Judge Trevor McFadden
A federal judge on Wednesday slammed Brandon’s corrupt Justice Department for having two standards in prosecuting January 6 defendants vs. left-wing rioters.
Breaking: Fed judge slams corrupt DoJ for having 2 standards in prosecuting Jan 6 defendants vs leftist rioters. https://t.co/6UimlCMsXp
— Tom Fitton (@TomFitton) March 24, 2022
US District Judge Trevor McFadden, a Trump appointee on Wednesday ignored the recommendation from federal prosecutors and sentenced a Texas florist to pay a $5,000 fine and serve two months probation for entering the Capitol on January 6.
Jenny Cudd entered the US Capitol on January 6 and Brandon’s rabid DOJ asked the judge to sentence her to 75 days in jail, one year of supervised release and 60 hours of community service, WUSA reported.
Cudd’s lawyer, Marina Medvin, argued her client was being recommended jail time for a non-violent offense because of her political views.
And Judge McFadden agreed.
Judge McFadden blasted the DOJ’s prosecutors and said their recommended sentencing of Cudd was “disproportionate” to other left-wing protestors during Brett Kavanaugh’s Supreme Court hearings.
“It does feel like the government had had two different standards here, and I can’t abide by that,” McFadden said, according to WUSA.
A Texas florist who bragged about storming the Capitol on Jan. 6 and promised to join in “the next one” will pay a large fine and serve a short probationary sentence — avoiding the jail time prosecutors argued she deserved.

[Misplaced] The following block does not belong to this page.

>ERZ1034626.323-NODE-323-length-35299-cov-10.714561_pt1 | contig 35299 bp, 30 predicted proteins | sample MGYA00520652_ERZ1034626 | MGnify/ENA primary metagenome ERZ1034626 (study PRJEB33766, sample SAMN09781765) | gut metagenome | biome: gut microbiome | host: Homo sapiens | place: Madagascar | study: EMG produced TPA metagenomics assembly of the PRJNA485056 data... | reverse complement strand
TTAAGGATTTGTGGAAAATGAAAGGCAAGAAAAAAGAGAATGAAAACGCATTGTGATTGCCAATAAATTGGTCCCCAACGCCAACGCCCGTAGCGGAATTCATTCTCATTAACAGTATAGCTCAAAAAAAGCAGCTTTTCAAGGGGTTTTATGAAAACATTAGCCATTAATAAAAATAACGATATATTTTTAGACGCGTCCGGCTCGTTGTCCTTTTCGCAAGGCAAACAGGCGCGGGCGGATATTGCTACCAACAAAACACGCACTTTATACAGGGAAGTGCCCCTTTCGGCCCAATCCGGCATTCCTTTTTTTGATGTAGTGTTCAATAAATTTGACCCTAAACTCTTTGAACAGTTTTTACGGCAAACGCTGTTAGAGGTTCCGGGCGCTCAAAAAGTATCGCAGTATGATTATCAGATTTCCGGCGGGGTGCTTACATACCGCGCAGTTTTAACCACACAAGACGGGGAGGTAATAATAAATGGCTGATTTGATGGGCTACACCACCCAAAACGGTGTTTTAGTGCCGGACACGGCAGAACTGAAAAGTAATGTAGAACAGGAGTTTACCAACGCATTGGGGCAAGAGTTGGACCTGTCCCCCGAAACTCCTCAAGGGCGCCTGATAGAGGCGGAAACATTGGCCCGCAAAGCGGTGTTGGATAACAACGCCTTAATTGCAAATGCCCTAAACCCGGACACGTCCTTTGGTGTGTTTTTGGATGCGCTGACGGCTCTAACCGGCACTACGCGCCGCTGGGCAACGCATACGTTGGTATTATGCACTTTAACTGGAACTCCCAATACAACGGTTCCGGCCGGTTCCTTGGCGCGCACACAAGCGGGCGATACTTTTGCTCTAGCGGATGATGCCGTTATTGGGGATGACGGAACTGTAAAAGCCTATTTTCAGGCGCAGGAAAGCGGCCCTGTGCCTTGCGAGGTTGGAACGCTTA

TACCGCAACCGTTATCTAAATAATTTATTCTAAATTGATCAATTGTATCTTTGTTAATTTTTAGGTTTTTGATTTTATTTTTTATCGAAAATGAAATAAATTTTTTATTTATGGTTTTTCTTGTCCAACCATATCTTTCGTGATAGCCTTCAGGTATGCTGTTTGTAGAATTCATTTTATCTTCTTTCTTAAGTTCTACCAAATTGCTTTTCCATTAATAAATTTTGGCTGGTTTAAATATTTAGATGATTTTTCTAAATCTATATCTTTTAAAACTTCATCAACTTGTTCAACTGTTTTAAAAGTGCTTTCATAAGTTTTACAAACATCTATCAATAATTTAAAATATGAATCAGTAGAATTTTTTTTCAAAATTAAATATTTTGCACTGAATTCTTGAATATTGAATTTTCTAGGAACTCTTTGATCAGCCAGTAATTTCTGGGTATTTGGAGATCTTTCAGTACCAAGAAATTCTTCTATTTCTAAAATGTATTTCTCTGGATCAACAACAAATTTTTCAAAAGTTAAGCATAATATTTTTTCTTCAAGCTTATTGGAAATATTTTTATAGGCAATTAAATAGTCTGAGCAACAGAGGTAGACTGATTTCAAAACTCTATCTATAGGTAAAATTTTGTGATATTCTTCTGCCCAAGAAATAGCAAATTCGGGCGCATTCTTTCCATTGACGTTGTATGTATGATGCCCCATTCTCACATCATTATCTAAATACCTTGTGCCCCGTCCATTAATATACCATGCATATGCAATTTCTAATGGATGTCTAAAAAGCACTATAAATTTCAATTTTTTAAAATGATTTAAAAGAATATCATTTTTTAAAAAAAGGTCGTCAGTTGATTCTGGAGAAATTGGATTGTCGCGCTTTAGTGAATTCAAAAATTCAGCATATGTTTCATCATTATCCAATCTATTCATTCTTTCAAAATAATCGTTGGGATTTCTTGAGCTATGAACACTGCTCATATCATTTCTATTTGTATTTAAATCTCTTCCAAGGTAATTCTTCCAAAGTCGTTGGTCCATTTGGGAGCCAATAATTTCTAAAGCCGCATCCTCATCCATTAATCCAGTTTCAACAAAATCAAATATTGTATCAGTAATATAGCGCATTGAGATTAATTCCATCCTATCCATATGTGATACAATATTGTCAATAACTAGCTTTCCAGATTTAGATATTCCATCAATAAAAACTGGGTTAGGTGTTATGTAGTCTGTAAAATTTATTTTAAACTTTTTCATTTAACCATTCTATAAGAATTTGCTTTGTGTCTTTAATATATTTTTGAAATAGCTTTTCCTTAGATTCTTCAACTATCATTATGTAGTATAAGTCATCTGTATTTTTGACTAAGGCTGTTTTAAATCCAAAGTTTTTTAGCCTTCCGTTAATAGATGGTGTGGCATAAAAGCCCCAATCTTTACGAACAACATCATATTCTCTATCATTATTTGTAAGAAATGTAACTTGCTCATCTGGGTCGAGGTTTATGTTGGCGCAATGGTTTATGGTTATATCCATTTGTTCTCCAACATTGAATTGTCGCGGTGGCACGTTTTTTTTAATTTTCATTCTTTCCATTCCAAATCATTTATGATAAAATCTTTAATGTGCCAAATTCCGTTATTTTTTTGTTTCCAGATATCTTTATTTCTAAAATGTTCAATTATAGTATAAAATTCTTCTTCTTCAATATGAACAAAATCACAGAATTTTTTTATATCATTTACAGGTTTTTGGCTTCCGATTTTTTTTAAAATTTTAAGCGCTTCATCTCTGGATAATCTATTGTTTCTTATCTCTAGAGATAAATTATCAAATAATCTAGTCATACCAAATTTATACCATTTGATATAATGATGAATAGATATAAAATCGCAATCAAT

Jenny Cudd, of Midland, Texas, appeared before U.S. District Judge Trevor McFadden for sentencing Wednesday on one Class “A” misdemeanor count of entering and remaining in a restricted building. After hearing arguments from the prosecution and Cudd’s attorney, McFadden sentenced her to pay a $5,000 fine and serve two months of probation. She was also required to pay $500 in restitution, which her attorney said she had already done.
Prosecutors had asked McFadden to sentence Cudd to 75 days in jail, a year of supervised release and 60 hours of community service. Assistant U.S. attorney Laura Hill said Cudd prepared for violence on Jan. 6 by wearing a bulletproof sweatshirt, engaged in a self-described push against law enforcement and celebrated property destruction after leaving the Capitol. She also pointed to her apparent lack of remorse for her role in the riot, as evidenced by repeated statements since Jan. 6.
Cudd’s attorney, Marina Medvin, accused the DOJ of “gamesmanship” and suggested prosecutors were recommending jail time not because of her individual actions, but because of her political views. She dismissed Cudd’s social media statements as “drunken tirades” and repeatedly drew comparisons to how federal prosecutors have charged, or not charged, protestors in Portland and during the confirmation hearings for Supreme Court Justice Brett Kavanaugh. McFadden was the right audience for those arguments, having repeatedly made the same comparisons himself during other hearings in Capitol riot cases.
Before delivering his sentence, McFadden said he didn’t believe in “aggregate justice” and that he found the DOJ’s sentencing recommendation for Cudd “disproportionate” from others with similar conduct.
Attorney Marina Medvin celebrated her big win on Twitter.
Lawyers spend our free time thinking about our clients’ cases— considering facts, defenses, appeals, etc. The case becomes a part of your life because the case never leaves your mind. So you can understand when I say that it is an honor & a privilege to work with great people. pic.twitter.com/lcTjOaKDqi
— Marina Medvin 🇺🇸 (@MarinaMedvin) March 23, 2022